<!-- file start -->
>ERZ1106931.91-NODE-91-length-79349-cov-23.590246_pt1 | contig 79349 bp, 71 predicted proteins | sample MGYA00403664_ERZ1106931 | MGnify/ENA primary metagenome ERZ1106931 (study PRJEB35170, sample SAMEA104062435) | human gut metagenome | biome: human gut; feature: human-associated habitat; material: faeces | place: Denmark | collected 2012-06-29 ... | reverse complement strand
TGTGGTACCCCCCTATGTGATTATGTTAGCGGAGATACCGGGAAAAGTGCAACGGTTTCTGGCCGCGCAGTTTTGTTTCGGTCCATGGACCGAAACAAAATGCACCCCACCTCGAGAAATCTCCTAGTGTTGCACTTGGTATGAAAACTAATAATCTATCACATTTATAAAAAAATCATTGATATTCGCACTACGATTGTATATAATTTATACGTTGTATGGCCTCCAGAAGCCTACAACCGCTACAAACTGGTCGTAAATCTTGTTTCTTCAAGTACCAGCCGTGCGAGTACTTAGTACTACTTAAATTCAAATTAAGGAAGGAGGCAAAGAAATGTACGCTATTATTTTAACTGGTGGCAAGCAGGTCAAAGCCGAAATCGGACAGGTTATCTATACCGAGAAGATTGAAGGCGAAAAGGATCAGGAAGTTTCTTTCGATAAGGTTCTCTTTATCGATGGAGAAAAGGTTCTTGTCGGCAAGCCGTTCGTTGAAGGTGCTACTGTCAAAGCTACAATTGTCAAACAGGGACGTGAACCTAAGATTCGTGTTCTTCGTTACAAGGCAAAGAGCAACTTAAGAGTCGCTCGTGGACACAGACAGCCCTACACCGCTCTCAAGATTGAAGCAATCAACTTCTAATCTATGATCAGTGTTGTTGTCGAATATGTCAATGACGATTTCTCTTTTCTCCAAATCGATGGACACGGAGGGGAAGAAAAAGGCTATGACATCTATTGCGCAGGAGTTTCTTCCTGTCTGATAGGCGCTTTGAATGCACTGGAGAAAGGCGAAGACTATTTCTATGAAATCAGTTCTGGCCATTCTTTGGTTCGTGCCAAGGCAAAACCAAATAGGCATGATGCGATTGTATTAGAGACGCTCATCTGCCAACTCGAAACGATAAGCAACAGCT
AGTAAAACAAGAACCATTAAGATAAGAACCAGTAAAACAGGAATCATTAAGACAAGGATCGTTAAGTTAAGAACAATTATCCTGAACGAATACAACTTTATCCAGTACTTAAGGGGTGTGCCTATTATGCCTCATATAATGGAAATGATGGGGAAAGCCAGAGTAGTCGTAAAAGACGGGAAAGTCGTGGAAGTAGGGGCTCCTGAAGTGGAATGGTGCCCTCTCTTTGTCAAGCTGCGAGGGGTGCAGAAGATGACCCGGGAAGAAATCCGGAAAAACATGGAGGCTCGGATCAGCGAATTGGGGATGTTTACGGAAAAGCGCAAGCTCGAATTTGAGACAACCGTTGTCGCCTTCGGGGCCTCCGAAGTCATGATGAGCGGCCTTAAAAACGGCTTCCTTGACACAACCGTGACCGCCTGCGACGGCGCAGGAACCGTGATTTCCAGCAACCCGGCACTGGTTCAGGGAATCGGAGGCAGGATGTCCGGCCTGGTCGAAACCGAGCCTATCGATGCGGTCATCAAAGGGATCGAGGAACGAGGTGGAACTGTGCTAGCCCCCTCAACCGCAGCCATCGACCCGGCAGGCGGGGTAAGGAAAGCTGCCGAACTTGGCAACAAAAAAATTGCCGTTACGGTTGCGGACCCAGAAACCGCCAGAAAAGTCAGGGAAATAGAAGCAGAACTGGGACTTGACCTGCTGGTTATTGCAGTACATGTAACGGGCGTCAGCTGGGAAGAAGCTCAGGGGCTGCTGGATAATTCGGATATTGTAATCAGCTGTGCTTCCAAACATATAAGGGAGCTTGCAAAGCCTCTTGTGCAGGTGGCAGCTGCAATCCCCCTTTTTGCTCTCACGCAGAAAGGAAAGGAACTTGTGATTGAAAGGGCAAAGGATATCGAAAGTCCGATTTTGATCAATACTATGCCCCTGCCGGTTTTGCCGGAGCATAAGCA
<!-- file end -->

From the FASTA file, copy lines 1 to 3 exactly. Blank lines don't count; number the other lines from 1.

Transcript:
>ERZ1106931.91-NODE-91-length-79349-cov-23.590246_pt1 | contig 79349 bp, 71 predicted proteins | sample MGYA00403664_ERZ1106931 | MGnify/ENA primary metagenome ERZ1106931 (study PRJEB35170, sample SAMEA104062435) | human gut metagenome | biome: human gut; feature: human-associated habitat; material: faeces | place: Denmark | collected 2012-06-29 ... | reverse complement strand
TGTGGTACCCCCCTATGTGATTATGTTAGCGGAGATACCGGGAAAAGTGCAACGGTTTCTGGCCGCGCAGTTTTGTTTCGGTCCATGGACCGAAACAAAATGCACCCCACCTCGAGAAATCTCCTAGTGTTGCACTTGGTATGAAAACTAATAATCTATCACATTTATAAAAAAATCATTGATATTCGCACTACGATTGTATATAATTTATACGTTGTATGGCCTCCAGAAGCCTACAACCGCTACAAACTGGTCGTAAATCTTGTTTCTTCAAGTACCAGCCGTGCGAGTACTTAGTACTACTTAAATTCAAATTAAGGAAGGAGGCAAAGAAATGTACGCTATTATTTTAACTGGTGGCAAGCAGGTCAAAGCCGAAATCGGACAGGTTATCTATACCGAGAAGATTGAAGGCGAAAAGGATCAGGAAGTTTCTTTCGATAAGGTTCTCTTTATCGATGGAGAAAAGGTTCTTGTCGGCAAGCCGTTCGTTGAAGGTGCTACTGTCAAAGCTACAATTGTCAAACAGGGACGTGAACCTAAGATTCGTGTTCTTCGTTACAAGGCAAAGAGCAACTTAAGAGTCGCTCGTGGACACAGACAGCCCTACACCGCTCTCAAGATTGAAGCAATCAACTTCTAATCTATGATCAGTGTTGTTGTCGAATATGTCAATGACGATTTCTCTTTTCTCCAAATCGATGGACACGGAGGGGAAGAAAAAGGCTATGACATCTATTGCGCAGGAGTTTCTTCCTGTCTGATAGGCGCTTTGAATGCACTGGAGAAAGGCGAAGACTATTTCTATGAAATCAGTTCTGGCCATTCTTTGGTTCGTGCCAAGGCAAAACCAAATAGGCATGATGCGATTGTATTAGAGACGCTCATCTGCCAACTCGAAACGATAAGCAACAGCT
AGTAAAACAAGAACCATTAAGATAAGAACCAGTAAAACAGGAATCATTAAGACAAGGATCGTTAAGTTAAGAACAATTATCCTGAACGAATACAACTTTATCCAGTACTTAAGGGGTGTGCCTATTATGCCTCATATAATGGAAATGATGGGGAAAGCCAGAGTAGTCGTAAAAGACGGGAAAGTCGTGGAAGTAGGGGCTCCTGAAGTGGAATGGTGCCCTCTCTTTGTCAAGCTGCGAGGGGTGCAGAAGATGACCCGGGAAGAAATCCGGAAAAACATGGAGGCTCGGATCAGCGAATTGGGGATGTTTACGGAAAAGCGCAAGCTCGAATTTGAGACAACCGTTGTCGCCTTCGGGGCCTCCGAAGTCATGATGAGCGGCCTTAAAAACGGCTTCCTTGACACAACCGTGACCGCCTGCGACGGCGCAGGAACCGTGATTTCCAGCAACCCGGCACTGGTTCAGGGAATCGGAGGCAGGATGTCCGGCCTGGTCGAAACCGAGCCTATCGATGCGGTCATCAAAGGGATCGAGGAACGAGGTGGAACTGTGCTAGCCCCCTCAACCGCAGCCATCGACCCGGCAGGCGGGGTAAGGAAAGCTGCCGAACTTGGCAACAAAAAAATTGCCGTTACGGTTGCGGACCCAGAAACCGCCAGAAAAGTCAGGGAAATAGAAGCAGAACTGGGACTTGACCTGCTGGTTATTGCAGTACATGTAACGGGCGTCAGCTGGGAAGAAGCTCAGGGGCTGCTGGATAATTCGGATATTGTAATCAGCTGTGCTTCCAAACATATAAGGGAGCTTGCAAAGCCTCTTGTGCAGGTGGCAGCTGCAATCCCCCTTTTTGCTCTCACGCAGAAAGGAAAGGAACTTGTGATTGAAAGGGCAAAGGATATCGAAAGTCCGATTTTGATCAATACTATGCCCCTGCCGGTTTTGCCGGAGCATAAGCA